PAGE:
The Prisoner is among the most innovative, thought-provoking and influential works of television ever made. It’s also really weird, cool and densely packed with meaning.
(For more on the Prisoner, please read this ancient blog post)
The Prisoner has impacted comic books, music, cartoons and even a follow up revision in 2009 (which, even with its flaws, was quite good). It continues to branch out into other mediums with a new stage play that dramatizes the interplay between star/writer/director Patrick MacGoohan and head of ITV, Lew Grade.
The Prisoner ran for 17 episodes from 1967 to 1968 and was filmed in Portmeirion, the Italianate resort designed by Sir Clough Williams-Ellis in the 1920s.
Now, a new play charting the turbulent relationship during the enigmatic series between actor Patrick McGoohan and media mogul Lew Grade will be performed at Portmeirion for the first time.
Magic Number Six, written by Leicester writer Paul Gosling, will play at Portmeirion, Gwynedd, on March 16 this year during the annual convention of the Prisoner Appreciation Society, known as Six of One.
The play will also be staged at the Edinburgh Fringe festival in August.
The original series followed the fortunes of a former British secret agent who was kidnapped by an unknown enemy and taken to an unnamed village where inmates are numbered but not named.
Patrick McGoohan, who died aged 80 in 2009, co-wrote the original script and played the main character – known only as prisoner Number Six.
He found himself in a constant intellectual and emotional struggle with his captor, Number Two, played by different actors including Leo McKern.
Mr Gosling said: “I am from the generation who first saw The Prisoner in the 1980s on Channel 4, we were the first generation to be able to vide-tape the show and it had a big impact on me.
“I revisited the show when it was released on DVD and ITV4 also re-showed it in recent years and I’d always kept the series in my mind.
“I am also a fan of other shows of that era such as the Supermarionation series by Gerry Anderson and The Avengers and The Saint, so I felt that there was a social crossover between these shows and wanted to cover that.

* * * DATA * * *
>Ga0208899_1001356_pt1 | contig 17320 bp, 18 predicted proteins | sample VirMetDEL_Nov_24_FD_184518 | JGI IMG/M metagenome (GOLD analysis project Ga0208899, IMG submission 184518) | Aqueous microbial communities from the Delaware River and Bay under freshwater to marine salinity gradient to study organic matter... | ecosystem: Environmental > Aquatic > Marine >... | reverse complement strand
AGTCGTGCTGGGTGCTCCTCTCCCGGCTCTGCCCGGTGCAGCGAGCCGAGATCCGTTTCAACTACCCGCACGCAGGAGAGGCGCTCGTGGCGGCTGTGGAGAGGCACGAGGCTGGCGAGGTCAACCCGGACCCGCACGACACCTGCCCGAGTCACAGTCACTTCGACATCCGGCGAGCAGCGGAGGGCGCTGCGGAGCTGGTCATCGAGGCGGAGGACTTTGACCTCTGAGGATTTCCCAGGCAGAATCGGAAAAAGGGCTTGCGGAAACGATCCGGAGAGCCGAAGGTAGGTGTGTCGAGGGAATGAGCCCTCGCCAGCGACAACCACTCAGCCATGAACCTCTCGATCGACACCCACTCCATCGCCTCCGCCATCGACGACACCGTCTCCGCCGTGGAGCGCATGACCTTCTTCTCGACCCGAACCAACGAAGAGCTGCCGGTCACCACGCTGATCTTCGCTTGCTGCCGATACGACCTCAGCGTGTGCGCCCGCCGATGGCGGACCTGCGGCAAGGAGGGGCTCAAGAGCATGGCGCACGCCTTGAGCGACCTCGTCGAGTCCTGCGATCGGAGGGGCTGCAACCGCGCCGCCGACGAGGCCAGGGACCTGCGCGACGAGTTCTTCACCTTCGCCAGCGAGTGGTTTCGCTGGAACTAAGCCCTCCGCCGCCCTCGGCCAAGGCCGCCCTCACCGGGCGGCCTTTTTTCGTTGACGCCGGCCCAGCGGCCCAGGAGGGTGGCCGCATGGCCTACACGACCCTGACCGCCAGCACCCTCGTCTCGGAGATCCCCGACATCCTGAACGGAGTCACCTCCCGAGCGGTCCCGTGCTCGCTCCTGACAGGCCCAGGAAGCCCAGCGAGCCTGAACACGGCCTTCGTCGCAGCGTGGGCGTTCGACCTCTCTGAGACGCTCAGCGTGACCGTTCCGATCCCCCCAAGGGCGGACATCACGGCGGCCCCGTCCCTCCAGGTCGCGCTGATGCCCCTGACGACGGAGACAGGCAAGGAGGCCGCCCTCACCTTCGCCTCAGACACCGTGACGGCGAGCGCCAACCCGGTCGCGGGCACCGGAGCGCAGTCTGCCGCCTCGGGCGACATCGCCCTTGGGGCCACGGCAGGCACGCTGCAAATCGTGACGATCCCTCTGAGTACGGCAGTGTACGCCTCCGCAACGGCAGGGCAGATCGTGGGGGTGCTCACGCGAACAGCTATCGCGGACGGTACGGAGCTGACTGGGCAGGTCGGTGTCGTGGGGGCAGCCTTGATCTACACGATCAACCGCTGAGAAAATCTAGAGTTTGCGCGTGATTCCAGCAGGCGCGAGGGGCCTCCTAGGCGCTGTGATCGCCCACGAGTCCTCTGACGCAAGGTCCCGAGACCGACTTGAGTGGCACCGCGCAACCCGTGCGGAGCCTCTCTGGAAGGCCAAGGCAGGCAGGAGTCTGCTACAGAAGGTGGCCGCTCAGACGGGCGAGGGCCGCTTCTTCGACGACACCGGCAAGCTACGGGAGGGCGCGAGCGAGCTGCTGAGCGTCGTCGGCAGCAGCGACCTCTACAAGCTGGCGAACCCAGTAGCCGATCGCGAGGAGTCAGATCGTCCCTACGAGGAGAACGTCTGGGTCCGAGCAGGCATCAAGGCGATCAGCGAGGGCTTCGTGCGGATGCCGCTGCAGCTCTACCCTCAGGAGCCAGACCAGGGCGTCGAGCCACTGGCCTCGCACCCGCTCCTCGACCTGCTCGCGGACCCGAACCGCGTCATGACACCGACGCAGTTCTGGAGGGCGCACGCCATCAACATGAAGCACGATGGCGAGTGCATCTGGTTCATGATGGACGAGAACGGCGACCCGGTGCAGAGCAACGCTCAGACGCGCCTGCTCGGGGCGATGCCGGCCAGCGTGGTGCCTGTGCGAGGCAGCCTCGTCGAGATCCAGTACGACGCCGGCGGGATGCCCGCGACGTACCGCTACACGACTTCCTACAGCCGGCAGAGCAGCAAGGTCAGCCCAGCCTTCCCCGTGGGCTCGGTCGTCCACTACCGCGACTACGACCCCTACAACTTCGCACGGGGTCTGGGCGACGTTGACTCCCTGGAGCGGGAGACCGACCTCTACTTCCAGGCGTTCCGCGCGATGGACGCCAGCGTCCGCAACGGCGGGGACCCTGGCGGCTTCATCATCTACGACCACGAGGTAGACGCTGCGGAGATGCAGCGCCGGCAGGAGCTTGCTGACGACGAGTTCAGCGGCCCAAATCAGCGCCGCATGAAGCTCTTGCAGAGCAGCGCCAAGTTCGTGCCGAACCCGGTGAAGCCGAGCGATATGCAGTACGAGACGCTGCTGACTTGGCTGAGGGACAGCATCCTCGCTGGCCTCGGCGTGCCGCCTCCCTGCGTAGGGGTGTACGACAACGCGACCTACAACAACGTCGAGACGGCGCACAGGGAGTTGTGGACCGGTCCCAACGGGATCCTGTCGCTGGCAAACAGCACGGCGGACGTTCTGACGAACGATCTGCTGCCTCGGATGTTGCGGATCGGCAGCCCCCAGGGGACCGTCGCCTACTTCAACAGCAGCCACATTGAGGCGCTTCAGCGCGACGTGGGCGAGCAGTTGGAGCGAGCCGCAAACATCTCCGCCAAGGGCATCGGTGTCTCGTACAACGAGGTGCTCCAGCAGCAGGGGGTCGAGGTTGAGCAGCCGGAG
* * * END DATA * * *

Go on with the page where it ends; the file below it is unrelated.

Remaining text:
“So although the play will appeal to The Prisoner and Patrick McGoohan fans, it will hopefully appeal to fans of all those types of shows.”
McGoohan is though to have been inspired to co-write The Prisoner partly from his earlier Danger Man series in which he played spy John Drake,.
In an episode called Colony Three, Drake infiltrates a spy school in Eastern Europe during the Cold War.
The school, in the middle of nowhere, is built like a normal English town in which pupils and instructors mix as normal. But the instructors are virtual prisoners with little hope of ever leaving.
McGoohan told Grade during the making of Danger Man, (Grade was then-chairman of ITC Entertainment which made the show) that he wanted to quit the series.
Grade was unhappy but McGoohan later pitched The Prisoner.
In some ways it reflected the story of the spy in The Prisoner who begins his journey to the mysterious island by quitting his role as a spy.
Mr Gosling said: “The play is about Patrick’s relationship with Lew Grade before, during and after the making of The Prisoner.
“It started out very well and they really liked each other, but soon got sour.
“It was in the back of my mind for some time but only took about three or four months to come up with the first draft.
“It’s all set in Lew’s office and it’s pretty minimal.
“There are three characters, Patrick, Lew and Lew’s secretary, Sandra.”
The play’s director Carolos Dandolo said: “We are thrilled to be invited to perform in Portmeirion, where much of the original TV series was filmed, and to receive such warm support from fans of the show.”
Portmeirion’s unique design came from Williams-Ellis’ love of the Italian village of Portofino.
He said when he was designing the village he only wanted to reflect the style of the Mediterranean.
But he added: “How should I not have fallen for Portofino? “Indeed its image remained with me as an almost perfect example of the man-made adornment and use of an exquisite site.”
Via Wales Online